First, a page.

A fairly strong but brief meteor shower is expected to grace the night sky the night of Jan. 3-4, a nice way to introduce the New Year for anyone who enjoys the starry sky.

Known as the Quadrantid meteor shower, its peak activity lasts less than a day. That’s when you could call it a “shower” if comparing it to rain! The meteor shower spreads out over a couple weeks or so, most of the time barely a “drizzle,” from about Dec. 27 until Jan. 10.

The best chance to see the Quadrantids at their peak is in the predawn hours of Saturday morning, Jan. 4. You may count 15 to 25 meteors an hour; there have been unusual times when a real burst (not a “cloud burst”) occurred and several times as many have been seen (try 50 to 100).

There are many meteor showers throughout the year. Most are made up of bits of rock, dust and pebbles from a disintegrated comet. The stony particles spread out along the length of the former comet’s orbit. If the orbit intersects with the Earth’s orbit, once a year, the Earth, and everyone on it, passes right through the meteor stream.

The particles become swept up by Earth’s gravity, and vaporize as they descend through Earth’s upper atmosphere.

They all seem to radiate from a particular point in the sky, in the direction of the meteor stream. The Quadrantids radiate from a point just past the “handle” stars of the Big Dipper and close to the stars marking the top of the kite-shaped constellation Bootes the herdman (on the opposite end of the “kite” from the well-know bright star of Bootes, the beautiful yellow-orange star Arcturus).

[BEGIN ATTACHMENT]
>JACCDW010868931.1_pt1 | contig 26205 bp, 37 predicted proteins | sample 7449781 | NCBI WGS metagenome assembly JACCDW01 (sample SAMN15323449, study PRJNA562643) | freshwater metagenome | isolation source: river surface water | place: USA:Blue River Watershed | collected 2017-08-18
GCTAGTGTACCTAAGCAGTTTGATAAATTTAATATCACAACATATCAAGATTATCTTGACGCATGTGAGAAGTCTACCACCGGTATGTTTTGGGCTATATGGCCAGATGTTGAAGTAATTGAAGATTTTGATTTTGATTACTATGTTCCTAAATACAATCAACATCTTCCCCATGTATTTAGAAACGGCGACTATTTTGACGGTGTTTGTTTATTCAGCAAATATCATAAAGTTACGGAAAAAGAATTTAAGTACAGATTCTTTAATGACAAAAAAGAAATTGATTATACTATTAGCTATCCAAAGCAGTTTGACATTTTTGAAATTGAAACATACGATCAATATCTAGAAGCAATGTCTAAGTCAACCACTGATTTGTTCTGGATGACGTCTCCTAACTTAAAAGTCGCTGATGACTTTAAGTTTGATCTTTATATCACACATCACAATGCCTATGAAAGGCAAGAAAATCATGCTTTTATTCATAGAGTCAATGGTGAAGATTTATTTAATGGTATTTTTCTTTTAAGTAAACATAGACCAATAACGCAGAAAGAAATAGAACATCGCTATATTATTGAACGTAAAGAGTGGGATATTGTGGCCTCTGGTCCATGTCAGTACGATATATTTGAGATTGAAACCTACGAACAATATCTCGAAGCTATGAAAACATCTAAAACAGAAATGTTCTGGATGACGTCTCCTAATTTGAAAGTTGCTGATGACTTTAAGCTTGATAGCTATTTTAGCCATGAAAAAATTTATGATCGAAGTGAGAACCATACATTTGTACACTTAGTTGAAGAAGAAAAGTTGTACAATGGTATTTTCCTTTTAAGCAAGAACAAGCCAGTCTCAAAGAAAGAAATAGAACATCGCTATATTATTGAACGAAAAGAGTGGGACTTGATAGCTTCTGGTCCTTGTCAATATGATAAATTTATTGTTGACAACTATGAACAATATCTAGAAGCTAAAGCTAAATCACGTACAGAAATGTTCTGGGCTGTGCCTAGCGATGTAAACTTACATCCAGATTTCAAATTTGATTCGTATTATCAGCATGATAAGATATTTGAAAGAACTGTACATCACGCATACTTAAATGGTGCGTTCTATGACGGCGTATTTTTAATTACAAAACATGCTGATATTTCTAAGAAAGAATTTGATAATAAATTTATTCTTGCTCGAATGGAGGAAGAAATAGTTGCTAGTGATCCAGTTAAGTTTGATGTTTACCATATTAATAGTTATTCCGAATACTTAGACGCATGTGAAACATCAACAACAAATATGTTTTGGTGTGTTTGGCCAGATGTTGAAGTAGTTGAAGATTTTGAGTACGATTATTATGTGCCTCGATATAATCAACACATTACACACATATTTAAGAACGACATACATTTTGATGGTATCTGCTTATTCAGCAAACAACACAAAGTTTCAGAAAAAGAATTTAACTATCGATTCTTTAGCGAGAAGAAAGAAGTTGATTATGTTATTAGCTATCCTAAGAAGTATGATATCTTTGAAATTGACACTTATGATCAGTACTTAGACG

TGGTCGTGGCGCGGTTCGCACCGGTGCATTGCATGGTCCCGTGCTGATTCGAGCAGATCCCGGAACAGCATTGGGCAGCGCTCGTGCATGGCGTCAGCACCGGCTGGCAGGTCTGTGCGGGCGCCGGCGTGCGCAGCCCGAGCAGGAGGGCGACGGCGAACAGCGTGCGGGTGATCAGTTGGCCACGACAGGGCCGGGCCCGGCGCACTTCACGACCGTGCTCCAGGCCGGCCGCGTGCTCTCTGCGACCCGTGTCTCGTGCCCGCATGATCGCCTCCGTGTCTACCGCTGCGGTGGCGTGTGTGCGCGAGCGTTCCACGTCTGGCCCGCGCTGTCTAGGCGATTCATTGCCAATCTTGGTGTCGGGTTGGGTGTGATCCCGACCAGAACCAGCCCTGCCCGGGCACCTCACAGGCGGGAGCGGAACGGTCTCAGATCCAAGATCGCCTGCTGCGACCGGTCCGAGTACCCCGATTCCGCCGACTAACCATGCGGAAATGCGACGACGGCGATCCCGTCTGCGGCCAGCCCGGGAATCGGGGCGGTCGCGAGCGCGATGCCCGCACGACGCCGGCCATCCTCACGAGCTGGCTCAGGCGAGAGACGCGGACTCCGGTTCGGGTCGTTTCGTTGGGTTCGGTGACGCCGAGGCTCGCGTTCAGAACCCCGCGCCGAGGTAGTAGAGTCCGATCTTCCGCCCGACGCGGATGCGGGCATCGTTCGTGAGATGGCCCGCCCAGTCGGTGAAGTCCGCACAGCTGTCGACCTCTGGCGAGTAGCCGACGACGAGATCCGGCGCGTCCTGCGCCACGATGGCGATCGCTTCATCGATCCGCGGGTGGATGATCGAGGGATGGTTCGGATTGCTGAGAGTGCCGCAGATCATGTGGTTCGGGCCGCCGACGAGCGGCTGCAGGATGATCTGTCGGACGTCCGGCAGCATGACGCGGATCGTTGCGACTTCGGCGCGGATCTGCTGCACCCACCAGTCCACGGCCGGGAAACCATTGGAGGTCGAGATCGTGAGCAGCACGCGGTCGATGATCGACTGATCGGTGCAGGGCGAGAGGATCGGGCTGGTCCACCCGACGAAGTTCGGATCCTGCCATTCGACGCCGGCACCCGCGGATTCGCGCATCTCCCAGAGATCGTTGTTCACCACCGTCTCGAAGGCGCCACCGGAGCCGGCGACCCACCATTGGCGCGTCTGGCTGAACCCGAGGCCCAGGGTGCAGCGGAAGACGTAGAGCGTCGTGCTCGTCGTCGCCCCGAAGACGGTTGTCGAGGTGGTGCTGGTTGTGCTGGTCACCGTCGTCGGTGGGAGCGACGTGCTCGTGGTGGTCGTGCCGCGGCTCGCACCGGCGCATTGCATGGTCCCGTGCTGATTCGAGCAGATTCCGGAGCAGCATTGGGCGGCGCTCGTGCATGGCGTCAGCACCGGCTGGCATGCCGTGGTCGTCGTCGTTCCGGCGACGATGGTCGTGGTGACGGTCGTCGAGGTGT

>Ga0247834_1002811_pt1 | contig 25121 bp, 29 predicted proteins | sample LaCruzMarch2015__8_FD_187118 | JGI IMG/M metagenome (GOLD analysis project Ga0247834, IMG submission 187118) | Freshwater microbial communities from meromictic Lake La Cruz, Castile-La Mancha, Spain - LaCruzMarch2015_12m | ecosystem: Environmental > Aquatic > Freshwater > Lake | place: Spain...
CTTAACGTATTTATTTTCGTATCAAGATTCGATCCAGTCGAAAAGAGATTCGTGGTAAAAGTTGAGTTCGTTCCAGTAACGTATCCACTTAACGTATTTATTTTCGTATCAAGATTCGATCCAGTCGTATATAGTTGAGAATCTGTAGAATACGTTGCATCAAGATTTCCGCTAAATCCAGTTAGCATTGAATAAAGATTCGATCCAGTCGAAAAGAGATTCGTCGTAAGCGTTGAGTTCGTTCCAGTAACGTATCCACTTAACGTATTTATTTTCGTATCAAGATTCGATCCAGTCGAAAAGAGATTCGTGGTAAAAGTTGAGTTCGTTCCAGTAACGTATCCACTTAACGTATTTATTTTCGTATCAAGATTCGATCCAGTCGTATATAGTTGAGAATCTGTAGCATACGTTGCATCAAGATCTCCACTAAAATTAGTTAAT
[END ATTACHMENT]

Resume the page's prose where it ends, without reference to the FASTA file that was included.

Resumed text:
We see the most of any meteor shower when the radiant is above our horizon. This also happens to be when we are on the “preceding” side of the Earth, between midnight and sunrise, as the Earth precedes ahead in its own orbit. The moving Earth literally plows right into the path of the meteors, like a head-on collision.

The radiant rises over the east-northeast horizon. The higher the radiant gets, as the stars rise, the better. Fortunately the nights are long at this time off year.

You don’t have to look in the direction of the radiant; shower members may be seen anywhere in the sky, but an imaginary line will trace back to the radiant. You might also see a stray meteor moving in another path.

The International Meteor Organization is predicting that the peak of the Quadrantids will arrive at about 3 a.m. Eastern Time.

Granted, if you live in mid-northern latitudes or further north, this is normal a VERY cold time of year. Bundling up really well should help, and I like to add a hot cup of cocoa (mixed with a left over Christmas cookie?).

The good news is the waxing gibbous moon will set long before dawn, allowing you to enjoy dark skies in the wee hours.

So, why would anyone name a meteor shower the “Quadrantids”? They are named after an obsolete constellation no longer traced on star maps, called Quadrans Muralis. OK, so why would anyone name a constellation…? (It’s Latin for “mural quadrant” and was named by French astronomer Jerome Lalande in 1795.)

Thanks to earthsky.org for much of this information.

First quarter moon is on Jan. 2.

Keep looking up!

Peter Becker is managing editor at The News Eagle in Hawley, Pennsylvania. Notes are welcome at news@neagle.com. Please mention in what newspaper or website you read this column.